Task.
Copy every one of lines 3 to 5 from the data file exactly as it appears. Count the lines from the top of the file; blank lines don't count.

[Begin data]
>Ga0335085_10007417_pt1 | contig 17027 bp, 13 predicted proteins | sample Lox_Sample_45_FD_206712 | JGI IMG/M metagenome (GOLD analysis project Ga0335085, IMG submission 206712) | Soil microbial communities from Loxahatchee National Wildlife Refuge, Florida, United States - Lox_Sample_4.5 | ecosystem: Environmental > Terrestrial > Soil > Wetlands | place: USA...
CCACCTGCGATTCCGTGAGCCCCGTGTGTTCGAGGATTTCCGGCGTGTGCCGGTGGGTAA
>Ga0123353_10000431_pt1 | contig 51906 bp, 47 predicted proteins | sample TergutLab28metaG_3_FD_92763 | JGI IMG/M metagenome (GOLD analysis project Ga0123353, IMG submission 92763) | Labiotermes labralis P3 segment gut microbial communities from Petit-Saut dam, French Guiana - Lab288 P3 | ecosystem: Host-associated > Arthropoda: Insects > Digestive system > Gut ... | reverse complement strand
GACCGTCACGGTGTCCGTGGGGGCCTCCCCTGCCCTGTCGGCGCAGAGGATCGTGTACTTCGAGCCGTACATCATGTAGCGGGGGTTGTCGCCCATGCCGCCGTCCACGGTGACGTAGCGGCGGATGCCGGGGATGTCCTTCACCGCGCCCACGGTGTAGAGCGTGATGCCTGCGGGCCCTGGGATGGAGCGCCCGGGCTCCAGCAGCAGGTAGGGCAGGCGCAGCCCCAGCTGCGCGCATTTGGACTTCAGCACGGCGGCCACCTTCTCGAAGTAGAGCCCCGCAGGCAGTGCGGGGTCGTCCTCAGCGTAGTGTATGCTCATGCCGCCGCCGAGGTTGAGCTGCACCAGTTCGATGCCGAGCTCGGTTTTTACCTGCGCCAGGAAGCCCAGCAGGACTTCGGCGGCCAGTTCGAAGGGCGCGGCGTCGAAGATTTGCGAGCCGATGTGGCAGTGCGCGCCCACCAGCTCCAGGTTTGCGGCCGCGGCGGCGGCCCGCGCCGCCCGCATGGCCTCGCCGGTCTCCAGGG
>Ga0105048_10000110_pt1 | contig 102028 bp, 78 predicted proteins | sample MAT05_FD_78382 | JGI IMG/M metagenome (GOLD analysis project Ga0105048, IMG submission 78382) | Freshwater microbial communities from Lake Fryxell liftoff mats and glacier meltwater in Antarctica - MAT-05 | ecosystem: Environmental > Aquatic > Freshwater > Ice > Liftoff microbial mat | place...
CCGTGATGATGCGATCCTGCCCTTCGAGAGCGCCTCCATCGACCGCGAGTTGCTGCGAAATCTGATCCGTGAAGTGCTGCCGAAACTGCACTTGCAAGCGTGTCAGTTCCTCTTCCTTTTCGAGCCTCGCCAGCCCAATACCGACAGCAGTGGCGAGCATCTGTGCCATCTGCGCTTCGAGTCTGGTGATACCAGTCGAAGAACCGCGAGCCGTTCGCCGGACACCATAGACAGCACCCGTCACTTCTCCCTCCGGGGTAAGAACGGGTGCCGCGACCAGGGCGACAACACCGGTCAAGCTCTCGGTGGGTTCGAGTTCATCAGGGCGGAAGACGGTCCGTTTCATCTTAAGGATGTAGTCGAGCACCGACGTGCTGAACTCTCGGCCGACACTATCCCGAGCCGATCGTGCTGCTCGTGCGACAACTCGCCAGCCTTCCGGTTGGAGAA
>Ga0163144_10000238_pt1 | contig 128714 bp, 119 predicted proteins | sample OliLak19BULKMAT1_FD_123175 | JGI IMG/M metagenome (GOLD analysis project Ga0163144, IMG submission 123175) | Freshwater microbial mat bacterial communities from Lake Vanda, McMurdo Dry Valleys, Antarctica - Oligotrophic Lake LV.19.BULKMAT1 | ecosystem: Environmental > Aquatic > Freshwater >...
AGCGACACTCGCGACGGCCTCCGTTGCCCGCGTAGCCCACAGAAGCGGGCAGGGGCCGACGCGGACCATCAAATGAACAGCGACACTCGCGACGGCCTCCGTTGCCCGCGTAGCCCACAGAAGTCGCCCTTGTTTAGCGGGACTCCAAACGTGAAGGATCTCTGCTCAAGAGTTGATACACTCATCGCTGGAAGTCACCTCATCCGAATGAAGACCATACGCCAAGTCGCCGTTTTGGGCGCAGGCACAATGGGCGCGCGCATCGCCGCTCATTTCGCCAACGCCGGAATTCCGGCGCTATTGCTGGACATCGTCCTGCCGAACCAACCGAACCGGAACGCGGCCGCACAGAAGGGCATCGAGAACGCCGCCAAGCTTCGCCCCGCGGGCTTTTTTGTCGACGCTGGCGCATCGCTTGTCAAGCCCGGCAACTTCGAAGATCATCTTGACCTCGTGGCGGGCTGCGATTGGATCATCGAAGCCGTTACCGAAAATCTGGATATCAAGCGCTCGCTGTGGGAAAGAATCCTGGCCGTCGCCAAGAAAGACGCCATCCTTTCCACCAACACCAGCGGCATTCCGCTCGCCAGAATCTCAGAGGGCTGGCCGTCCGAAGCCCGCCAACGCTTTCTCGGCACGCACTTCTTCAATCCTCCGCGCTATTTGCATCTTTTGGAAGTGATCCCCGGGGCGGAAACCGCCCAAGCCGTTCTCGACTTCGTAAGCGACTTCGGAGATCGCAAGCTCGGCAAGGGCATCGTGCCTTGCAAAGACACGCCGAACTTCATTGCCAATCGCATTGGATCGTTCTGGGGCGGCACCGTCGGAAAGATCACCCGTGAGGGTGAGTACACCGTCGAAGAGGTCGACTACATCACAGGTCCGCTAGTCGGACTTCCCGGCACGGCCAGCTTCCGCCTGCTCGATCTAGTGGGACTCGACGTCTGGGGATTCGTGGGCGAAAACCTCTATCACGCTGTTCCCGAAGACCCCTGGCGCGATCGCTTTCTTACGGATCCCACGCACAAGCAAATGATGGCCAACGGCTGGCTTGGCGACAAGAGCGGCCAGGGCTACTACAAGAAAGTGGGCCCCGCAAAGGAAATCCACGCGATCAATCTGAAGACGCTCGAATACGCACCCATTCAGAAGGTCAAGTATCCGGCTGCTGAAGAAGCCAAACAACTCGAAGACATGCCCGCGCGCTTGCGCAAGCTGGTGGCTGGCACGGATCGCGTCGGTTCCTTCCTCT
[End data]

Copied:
>Ga0123353_10000431_pt1 | contig 51906 bp, 47 predicted proteins | sample TergutLab28metaG_3_FD_92763 | JGI IMG/M metagenome (GOLD analysis project Ga0123353, IMG submission 92763) | Labiotermes labralis P3 segment gut microbial communities from Petit-Saut dam, French Guiana - Lab288 P3 | ecosystem: Host-associated > Arthropoda: Insects > Digestive system > Gut ... | reverse complement strand
GACCGTCACGGTGTCCGTGGGGGCCTCCCCTGCCCTGTCGGCGCAGAGGATCGTGTACTTCGAGCCGTACATCATGTAGCGGGGGTTGTCGCCCATGCCGCCGTCCACGGTGACGTAGCGGCGGATGCCGGGGATGTCCTTCACCGCGCCCACGGTGTAGAGCGTGATGCCTGCGGGCCCTGGGATGGAGCGCCCGGGCTCCAGCAGCAGGTAGGGCAGGCGCAGCCCCAGCTGCGCGCATTTGGACTTCAGCACGGCGGCCACCTTCTCGAAGTAGAGCCCCGCAGGCAGTGCGGGGTCGTCCTCAGCGTAGTGTATGCTCATGCCGCCGCCGAGGTTGAGCTGCACCAGTTCGATGCCGAGCTCGGTTTTTACCTGCGCCAGGAAGCCCAGCAGGACTTCGGCGGCCAGTTCGAAGGGCGCGGCGTCGAAGATTTGCGAGCCGATGTGGCAGTGCGCGCCCACCAGCTCCAGGTTTGCGGCCGCGGCGGCGGCCCGCGCCGCCCGCATGGCCTCGCCGGTCTCCAGGG
>Ga0105048_10000110_pt1 | contig 102028 bp, 78 predicted proteins | sample MAT05_FD_78382 | JGI IMG/M metagenome (GOLD analysis project Ga0105048, IMG submission 78382) | Freshwater microbial communities from Lake Fryxell liftoff mats and glacier meltwater in Antarctica - MAT-05 | ecosystem: Environmental > Aquatic > Freshwater > Ice > Liftoff microbial mat | place...